The rich and colourful imagery of French photographer Guy Bourdin (1928-1991) will be familiar to anyone with an interest in fashion and advertising photography and the history of twentieth-century magazines.
Bourdin’s work was provocative and often surreal and he is regarded as having helped change the landscape of fashion imagery through his use of narrative, composition and theatrical sets.
Bourdin’s most celebrated work was arguably for the pages of French Vogue in the 1970s – his first commission for the title ran in the February 1955 edition – and in the range of imagery he created for the Charles Jourdan shoe brand.
But in the first of what publishers Steidl has planned as an eight-volume series covering the photographer’s complete works, Untouched offers a glimpse of the young Bourdin at work in the early 1950s.
At this time Bourdin’s mentor was none other than Man Ray, who initially took some convincing to meet with the photographer. The veteran artist eventually wrote an introduction for the catalogue of Bourdin’s first photography exhibition in 1952 and his influence on the eye of the self-taught photographer was considerable.
The collection of works in Untouched spans just five years (1950-55 ) and sheds light on his experiments from these years.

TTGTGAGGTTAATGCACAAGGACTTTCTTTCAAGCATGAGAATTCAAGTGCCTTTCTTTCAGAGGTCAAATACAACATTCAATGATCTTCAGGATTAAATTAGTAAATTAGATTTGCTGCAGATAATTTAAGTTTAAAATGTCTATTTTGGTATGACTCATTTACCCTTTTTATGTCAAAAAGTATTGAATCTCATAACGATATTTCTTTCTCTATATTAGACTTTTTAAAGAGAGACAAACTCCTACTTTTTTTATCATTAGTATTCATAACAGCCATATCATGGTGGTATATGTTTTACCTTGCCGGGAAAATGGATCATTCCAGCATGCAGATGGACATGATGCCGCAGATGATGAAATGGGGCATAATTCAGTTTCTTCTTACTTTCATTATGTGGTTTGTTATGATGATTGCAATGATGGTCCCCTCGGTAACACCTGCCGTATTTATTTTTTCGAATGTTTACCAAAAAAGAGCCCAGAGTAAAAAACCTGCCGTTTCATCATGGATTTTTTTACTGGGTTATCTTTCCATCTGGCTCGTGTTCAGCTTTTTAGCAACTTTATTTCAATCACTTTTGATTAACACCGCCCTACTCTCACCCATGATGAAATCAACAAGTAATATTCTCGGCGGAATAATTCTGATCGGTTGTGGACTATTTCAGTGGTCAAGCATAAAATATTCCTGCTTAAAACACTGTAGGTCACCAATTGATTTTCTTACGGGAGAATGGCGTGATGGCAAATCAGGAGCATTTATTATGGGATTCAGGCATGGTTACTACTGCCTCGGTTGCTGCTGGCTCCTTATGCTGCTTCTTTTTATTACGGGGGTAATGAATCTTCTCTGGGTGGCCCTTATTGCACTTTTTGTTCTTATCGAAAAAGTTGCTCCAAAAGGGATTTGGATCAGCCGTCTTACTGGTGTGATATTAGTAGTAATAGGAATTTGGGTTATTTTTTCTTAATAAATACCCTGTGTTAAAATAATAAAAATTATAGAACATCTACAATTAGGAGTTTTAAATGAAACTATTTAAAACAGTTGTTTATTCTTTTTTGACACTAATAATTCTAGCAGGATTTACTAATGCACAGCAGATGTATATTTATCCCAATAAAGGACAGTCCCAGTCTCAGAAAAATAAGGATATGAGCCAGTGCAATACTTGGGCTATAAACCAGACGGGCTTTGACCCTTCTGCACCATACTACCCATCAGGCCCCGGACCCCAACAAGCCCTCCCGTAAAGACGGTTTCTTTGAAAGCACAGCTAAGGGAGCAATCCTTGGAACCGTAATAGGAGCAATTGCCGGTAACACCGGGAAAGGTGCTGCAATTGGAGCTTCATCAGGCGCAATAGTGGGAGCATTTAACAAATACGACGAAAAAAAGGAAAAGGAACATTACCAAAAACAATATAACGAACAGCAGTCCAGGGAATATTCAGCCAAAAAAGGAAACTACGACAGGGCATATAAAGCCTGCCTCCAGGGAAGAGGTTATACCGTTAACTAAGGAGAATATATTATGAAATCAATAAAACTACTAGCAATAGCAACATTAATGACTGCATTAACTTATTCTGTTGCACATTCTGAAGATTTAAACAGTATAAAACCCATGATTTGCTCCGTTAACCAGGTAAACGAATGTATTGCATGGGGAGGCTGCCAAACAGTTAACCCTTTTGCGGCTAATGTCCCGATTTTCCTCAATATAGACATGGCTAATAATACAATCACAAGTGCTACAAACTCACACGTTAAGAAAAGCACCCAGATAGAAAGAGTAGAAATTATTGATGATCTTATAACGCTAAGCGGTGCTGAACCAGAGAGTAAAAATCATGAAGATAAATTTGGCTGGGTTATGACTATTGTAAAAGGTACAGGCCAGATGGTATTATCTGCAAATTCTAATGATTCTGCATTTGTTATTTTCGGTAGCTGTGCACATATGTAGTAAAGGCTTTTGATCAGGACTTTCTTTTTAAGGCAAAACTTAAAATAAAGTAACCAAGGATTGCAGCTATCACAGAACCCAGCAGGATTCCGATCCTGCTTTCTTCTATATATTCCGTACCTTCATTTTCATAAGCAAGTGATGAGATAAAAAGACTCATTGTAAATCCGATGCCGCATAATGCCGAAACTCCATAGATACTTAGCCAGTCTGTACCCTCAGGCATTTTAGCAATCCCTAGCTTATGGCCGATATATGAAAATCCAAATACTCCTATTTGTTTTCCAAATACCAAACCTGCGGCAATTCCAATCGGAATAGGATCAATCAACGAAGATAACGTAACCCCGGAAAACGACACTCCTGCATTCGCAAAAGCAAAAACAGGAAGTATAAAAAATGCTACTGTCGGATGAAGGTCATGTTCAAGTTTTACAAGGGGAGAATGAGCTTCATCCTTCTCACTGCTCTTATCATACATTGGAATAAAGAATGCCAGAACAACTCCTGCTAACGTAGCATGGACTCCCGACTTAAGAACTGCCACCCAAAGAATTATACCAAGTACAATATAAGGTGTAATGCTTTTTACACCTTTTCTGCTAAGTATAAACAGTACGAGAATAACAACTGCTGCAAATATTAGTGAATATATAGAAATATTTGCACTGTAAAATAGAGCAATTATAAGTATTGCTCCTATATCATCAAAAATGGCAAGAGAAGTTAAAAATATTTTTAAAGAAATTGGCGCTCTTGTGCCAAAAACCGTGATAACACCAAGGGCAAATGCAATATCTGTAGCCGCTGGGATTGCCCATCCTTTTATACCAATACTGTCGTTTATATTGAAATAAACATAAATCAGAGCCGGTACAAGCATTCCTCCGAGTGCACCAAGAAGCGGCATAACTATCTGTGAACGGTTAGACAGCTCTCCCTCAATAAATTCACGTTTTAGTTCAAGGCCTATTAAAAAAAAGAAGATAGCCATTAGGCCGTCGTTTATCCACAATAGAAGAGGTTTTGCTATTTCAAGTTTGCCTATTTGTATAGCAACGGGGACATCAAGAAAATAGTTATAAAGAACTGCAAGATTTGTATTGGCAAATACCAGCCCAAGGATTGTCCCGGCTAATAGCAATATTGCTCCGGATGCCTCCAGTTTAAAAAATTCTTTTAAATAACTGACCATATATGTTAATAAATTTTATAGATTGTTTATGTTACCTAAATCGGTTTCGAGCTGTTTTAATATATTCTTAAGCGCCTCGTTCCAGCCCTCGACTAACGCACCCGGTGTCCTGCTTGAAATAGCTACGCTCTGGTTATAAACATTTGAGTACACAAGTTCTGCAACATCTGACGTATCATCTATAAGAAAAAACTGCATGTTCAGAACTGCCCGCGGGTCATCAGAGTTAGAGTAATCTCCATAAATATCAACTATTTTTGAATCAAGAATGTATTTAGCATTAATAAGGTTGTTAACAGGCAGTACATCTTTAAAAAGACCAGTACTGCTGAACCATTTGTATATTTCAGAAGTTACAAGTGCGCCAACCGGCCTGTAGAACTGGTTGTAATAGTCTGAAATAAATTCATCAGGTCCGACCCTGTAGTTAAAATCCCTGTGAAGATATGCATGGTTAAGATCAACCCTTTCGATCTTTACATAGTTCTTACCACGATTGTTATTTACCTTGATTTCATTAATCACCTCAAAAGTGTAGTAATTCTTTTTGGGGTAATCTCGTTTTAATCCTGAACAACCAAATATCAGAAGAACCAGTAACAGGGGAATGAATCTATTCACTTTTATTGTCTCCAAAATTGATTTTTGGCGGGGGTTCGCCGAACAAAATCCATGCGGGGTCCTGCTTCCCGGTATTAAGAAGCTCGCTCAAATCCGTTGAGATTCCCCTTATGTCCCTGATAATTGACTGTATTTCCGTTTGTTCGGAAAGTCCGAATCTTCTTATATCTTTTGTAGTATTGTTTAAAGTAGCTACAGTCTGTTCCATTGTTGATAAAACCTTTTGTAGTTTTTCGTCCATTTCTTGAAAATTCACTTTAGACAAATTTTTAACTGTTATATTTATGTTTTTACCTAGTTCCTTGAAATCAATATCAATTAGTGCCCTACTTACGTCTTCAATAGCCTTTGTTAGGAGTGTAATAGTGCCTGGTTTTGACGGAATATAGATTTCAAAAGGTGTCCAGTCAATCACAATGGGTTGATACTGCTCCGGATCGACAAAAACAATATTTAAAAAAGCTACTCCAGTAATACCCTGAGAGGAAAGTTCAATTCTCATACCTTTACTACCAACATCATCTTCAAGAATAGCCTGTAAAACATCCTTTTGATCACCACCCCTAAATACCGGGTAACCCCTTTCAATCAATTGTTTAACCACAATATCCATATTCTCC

Shelly Verthime, co-editor of Untouched, says that it was during this fertile period that Bourdin was forming a “poetic portrait of Paris, a subtle visual research, questioning reality, playing with the viewer’s gaze”. These are images that would mark his future development and artistic voice, she says.
For those interested in the development of Bourdin’s work, these are rare pictures, too. A Kodak box that was discovered in the photographer’s archives housed the negatives and contact prints, sometimes complete with cropping guides, Verthime explains.
“Untouched for fifty years were rare, intimate, personal, and authentic reflections of Guy Bourdin’s broad visual interests before he started his commercial career as a photographer,” she says. “What are we being shown? What do we see? Sometimes it is at first difficult to tell, since the subjects can appear so unassuming.”
While the subject matter of many of these pictures may seem mundane compared to the people and places he documented during his years in high fashion, they show the beginnings of a precocious and distinctive creative talent.
Guy Bourdin: Untouched is published by Steidl (€55). Creative Direction by Pascal Dangin. Edited by Shelly Verthime. Essay and Chronology by Philippe Garner. See steidl.de